Each of these options are available to business owners during their lives or after their deaths. Planning for this inevitable transfer is the key. The timing of the transfer or sale, and the resulting transfer tax or income tax issues, need to be addressed in each business owner’s wealth management plan. Additionally, and likely expectedly, the nature and type of taxation planning require specific focus as transfer taxes will be determined not by Congress and the IRS, but by your ability to plan for this event. Annual exclusion/exemption. Lifetime gift exemption. Transfer interests. Estate tax considerations. Capital gain considerations. Asset protection. Transfer strategies. These are topics of conversation you should be having with your wealth strategist.
When we begin discussions with our business owner clients, we find they fall into one of three categories:
- They have a fully funded plan with clear instructions and documentation for successors and heirs
- They have an unfunded succession plan, where plans are drawn up but lack funding of buy-sell agreements
- There is no documented succession plan, meaning there is a lack of any plan or documentation about the intentions
The biggest risk a business owner maintains is the failure of having a written and/or unfunded exit plan. Or else, everything would likely need to go perfectly or without a hitch to pursue the stated goals. In many cases, folks are “too busy” or it doesn’t seem urgent to them. In others, clients are overwhelmed. Often, our commentary to clients is something to the effect of “why work for a lifetime to build something so special and meaningful to you and your family only to leave it in jeopardy?” Additional important considerations or conversations to have include:
- If something happened to you, what happens to the company?
- Do you have a formal written plan?
- Is your plan funded?
- Do your successors KNOW what the plan is?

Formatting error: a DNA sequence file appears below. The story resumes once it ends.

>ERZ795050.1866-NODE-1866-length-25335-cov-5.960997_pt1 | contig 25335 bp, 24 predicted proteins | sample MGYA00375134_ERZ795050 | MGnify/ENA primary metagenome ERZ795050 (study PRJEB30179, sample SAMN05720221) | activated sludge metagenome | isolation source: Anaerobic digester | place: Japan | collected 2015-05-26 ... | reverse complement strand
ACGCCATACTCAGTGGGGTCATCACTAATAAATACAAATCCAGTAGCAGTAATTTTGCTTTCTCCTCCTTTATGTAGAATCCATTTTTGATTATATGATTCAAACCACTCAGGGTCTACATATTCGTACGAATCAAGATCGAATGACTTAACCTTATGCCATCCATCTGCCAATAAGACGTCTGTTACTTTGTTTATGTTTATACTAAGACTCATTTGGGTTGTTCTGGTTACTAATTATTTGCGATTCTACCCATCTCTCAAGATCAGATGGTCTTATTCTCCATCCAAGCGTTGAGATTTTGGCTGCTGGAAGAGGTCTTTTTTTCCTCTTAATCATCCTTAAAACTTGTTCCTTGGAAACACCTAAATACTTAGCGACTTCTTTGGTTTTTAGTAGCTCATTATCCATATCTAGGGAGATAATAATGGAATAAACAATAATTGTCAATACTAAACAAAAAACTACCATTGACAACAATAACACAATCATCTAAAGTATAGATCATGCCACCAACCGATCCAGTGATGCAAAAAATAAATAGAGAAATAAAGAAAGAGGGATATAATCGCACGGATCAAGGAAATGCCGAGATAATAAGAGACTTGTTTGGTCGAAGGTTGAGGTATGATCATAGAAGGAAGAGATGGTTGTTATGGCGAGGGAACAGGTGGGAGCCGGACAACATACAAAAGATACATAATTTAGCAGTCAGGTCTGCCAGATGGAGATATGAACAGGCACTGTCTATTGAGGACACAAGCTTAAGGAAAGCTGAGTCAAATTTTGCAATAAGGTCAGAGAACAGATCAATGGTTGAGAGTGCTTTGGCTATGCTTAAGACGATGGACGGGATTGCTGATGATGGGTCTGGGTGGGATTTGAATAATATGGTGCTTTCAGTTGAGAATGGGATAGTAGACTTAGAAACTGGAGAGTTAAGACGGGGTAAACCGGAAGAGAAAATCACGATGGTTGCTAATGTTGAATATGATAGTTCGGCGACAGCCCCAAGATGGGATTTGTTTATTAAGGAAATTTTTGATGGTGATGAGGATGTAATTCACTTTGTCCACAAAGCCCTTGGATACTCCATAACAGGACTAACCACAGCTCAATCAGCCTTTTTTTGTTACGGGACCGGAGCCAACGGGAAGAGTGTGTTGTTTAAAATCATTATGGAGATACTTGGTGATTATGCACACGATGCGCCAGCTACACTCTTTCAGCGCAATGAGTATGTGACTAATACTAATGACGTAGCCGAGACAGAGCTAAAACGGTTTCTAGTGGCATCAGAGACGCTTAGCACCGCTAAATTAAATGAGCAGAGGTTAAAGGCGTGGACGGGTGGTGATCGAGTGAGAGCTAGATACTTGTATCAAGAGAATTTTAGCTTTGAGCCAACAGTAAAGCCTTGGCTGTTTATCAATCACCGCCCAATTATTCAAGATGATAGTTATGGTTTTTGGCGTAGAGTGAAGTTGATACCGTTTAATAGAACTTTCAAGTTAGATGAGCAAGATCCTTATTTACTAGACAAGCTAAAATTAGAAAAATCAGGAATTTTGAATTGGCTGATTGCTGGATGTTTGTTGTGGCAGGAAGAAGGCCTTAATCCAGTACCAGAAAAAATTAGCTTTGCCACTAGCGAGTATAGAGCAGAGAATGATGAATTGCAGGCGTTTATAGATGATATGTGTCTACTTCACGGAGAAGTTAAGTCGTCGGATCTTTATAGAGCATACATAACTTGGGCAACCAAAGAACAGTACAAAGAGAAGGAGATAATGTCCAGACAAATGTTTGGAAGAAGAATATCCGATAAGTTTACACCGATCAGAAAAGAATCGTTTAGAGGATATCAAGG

There are many moving parts to managing and growing your business; succession planning is just one of many critical components. If your current advisor isn’t talking to you about your working capital needs or funding future expansion, are you really receiving the best advice and counsel? It’s critical to integrate the tangible logistical components with the emotional and family-based considerations. Be sure to discuss your business goals with your advisor, not just your personal financial details. When it finally comes to transition and succession planning, the bottom line is to develop a plan based on all the information above and move forward judiciously.
When considering these issues, it’s important to ask yourself, how do any of these affect you, your family, and your goals? The following installments will cover each of these Wealth Management Issues in greater detail. Our hope is this series of chapters will provide not only an educational forum but also promote thought, leading to action…in a holistic manner, of course. Learn about our other 13 Wealth Management Issues here.
Watch our Whiskey & Wealth Wednesday video of this article:
If you would like to learn more about this subject please contact us and we’ll be happy to help.
By Anthony C. Williams, CWS, ChFC, MRFC, CLU | Investment Advisor Representative | President & Founding Partner of Mosaic Financial Associates & Orthopaedist Advisory Group | Securities and advisory services offered through Cetera Advisors LLC, Member FINRA/SIPC, a broker/dealer and a Registered Investment Advisor. Cetera is under separate ownership from any other named entity.